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Kodachrome Taken Away

KodaChrome 64 KodaChrome 64

The life of the world's oldest commercially successful color film has come to an end. After 74 years on the market, the Eastman Kodak Co. is retiring Kodachrome from the shelves.

The film was widely used in the 1950s and '60s to capture iconic images such as President Kennedy's assassination, Queen Elizabeth II's coronation and photojournalist Steve McCurry's portrait of an Afghan refugee girl.

Kodak, which suffered a net loss of $353 million in the first quarter of this year, has said that it is ending Kodachrome production because of waning film use. Kodak currently receives nearly 70 percent of its revenue from digital business, and Kodachrome accounted for less than 1 percent of the remaining film sales.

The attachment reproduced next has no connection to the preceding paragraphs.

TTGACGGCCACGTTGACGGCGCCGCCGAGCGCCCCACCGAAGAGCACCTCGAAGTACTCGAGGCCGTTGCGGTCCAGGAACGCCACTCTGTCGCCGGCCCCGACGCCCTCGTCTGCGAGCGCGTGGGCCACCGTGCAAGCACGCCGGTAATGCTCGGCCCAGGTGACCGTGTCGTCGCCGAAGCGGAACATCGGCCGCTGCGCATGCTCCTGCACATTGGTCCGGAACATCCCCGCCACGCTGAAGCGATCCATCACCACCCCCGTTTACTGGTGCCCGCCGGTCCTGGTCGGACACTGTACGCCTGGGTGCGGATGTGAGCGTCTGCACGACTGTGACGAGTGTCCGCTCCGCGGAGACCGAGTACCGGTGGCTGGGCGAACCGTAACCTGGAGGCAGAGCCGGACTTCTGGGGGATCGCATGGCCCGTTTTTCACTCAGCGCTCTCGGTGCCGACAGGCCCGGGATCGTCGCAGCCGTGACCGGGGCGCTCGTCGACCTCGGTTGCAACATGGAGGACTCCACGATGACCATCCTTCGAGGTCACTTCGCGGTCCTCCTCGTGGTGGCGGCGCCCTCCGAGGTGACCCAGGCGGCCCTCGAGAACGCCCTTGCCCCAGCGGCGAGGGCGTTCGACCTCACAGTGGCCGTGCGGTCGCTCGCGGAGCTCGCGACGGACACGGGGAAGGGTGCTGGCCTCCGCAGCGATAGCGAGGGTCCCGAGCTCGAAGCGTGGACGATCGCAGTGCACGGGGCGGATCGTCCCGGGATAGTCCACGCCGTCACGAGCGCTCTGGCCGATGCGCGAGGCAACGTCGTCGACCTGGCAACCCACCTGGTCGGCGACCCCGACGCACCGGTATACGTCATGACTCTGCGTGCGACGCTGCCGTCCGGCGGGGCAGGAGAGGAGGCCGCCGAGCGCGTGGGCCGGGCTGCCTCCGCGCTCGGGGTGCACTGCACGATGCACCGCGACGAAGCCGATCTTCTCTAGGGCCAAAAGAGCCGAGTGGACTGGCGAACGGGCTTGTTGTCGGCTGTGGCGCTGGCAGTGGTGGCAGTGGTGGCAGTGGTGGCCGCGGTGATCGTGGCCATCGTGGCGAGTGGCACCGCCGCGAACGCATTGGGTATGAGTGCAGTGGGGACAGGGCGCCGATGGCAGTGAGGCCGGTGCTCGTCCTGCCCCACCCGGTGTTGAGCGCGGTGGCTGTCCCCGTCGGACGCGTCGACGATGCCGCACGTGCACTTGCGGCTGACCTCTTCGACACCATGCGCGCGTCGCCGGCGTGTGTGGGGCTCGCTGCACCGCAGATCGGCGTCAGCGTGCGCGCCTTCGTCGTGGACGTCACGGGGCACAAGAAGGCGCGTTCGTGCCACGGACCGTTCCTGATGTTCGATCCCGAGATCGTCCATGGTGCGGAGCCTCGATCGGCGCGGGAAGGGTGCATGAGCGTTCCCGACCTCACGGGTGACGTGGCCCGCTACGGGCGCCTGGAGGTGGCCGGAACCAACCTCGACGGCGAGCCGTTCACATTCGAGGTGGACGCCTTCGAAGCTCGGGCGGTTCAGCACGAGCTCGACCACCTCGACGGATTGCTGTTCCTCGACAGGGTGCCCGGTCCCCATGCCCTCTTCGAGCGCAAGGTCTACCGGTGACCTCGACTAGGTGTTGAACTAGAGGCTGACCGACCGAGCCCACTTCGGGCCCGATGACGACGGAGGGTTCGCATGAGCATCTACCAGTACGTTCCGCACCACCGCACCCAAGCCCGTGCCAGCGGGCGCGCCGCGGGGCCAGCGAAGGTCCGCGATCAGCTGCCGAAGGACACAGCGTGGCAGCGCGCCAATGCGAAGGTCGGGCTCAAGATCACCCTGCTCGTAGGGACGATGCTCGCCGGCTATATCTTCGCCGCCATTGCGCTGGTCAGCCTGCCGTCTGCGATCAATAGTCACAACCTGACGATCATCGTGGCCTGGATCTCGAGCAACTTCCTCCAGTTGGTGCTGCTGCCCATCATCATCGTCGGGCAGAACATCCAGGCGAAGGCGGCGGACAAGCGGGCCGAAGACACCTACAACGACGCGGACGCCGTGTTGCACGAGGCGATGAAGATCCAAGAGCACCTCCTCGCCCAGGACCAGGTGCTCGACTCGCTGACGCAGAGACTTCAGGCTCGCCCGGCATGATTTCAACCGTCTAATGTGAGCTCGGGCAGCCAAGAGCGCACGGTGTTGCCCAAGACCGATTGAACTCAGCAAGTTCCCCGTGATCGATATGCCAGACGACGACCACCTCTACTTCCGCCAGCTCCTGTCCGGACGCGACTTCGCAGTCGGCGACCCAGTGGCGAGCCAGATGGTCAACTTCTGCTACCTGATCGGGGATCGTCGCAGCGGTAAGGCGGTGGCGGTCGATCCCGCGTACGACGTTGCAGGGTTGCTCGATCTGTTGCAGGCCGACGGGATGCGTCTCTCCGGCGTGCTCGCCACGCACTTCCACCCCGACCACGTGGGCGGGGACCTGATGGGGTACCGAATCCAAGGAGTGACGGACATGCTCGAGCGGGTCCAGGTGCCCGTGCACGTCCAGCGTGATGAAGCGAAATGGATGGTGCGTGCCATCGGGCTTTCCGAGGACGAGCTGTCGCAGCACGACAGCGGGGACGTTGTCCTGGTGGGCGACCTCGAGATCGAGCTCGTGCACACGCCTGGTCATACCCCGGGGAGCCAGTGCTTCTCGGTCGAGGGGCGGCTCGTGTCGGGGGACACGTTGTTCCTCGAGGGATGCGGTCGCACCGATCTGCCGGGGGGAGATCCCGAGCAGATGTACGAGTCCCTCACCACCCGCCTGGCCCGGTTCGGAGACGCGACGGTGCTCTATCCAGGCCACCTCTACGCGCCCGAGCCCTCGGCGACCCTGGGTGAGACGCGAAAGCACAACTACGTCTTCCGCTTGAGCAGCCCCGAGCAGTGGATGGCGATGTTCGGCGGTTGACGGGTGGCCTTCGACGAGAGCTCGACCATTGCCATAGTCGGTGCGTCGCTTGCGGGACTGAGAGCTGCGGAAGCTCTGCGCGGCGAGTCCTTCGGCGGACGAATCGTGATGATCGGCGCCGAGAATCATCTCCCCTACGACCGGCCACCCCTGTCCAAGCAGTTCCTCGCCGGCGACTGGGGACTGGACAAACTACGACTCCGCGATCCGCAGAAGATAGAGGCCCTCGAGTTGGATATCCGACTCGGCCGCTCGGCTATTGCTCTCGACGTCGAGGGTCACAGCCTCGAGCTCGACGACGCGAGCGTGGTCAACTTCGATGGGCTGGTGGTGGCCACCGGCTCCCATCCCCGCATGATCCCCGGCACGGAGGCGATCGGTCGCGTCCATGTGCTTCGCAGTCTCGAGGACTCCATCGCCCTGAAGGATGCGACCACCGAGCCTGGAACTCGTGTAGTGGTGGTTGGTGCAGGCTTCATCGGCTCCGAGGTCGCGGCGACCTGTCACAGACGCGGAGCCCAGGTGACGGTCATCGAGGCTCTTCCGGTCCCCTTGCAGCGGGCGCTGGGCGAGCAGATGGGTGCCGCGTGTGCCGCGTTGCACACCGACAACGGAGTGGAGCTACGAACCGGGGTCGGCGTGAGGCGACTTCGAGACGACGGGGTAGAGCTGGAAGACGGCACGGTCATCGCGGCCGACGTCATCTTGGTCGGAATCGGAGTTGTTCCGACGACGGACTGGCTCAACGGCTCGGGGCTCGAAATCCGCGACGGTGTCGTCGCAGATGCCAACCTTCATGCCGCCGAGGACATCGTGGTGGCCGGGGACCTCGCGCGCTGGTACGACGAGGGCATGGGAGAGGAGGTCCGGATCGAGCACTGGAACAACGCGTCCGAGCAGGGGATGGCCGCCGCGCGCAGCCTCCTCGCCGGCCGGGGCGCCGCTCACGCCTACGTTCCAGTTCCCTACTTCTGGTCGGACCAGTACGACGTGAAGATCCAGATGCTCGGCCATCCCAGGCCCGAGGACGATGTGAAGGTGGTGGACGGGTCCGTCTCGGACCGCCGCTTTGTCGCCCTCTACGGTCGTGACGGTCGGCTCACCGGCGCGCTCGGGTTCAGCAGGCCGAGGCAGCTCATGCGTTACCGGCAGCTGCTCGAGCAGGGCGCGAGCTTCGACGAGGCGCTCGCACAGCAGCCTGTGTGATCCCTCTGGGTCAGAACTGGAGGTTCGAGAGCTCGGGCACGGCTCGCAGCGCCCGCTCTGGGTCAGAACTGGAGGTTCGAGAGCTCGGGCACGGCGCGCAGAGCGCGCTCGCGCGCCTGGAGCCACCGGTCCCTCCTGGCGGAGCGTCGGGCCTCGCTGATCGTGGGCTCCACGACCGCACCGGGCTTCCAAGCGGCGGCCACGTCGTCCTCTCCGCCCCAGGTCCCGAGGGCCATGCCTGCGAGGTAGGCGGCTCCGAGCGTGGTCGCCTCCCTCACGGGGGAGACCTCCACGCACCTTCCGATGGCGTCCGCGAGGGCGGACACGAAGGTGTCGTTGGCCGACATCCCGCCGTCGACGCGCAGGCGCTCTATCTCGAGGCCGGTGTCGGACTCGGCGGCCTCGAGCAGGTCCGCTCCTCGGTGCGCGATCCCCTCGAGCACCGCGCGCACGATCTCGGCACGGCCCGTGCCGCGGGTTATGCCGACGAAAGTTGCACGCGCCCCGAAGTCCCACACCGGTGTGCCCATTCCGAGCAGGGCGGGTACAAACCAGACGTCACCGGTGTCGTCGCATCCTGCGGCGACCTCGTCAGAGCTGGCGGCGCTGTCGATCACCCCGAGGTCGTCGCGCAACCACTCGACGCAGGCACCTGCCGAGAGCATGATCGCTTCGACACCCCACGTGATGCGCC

In homage to the film, Kodak has given McCurry several rolls of Kodachrome from the last production line. McCurry, who has himself switched to digital photography, is planning to take his final Kodachrome pictures this fall during his shooting tour in Europe, Asia and the United States. The George Eastman House museum in Rochester, N.Y., has agreed to display McCurry's images next year.

Kansas-based Dwayne's Photo, the only lab that still processes Kodachrome, has agreed to process the film through 2010.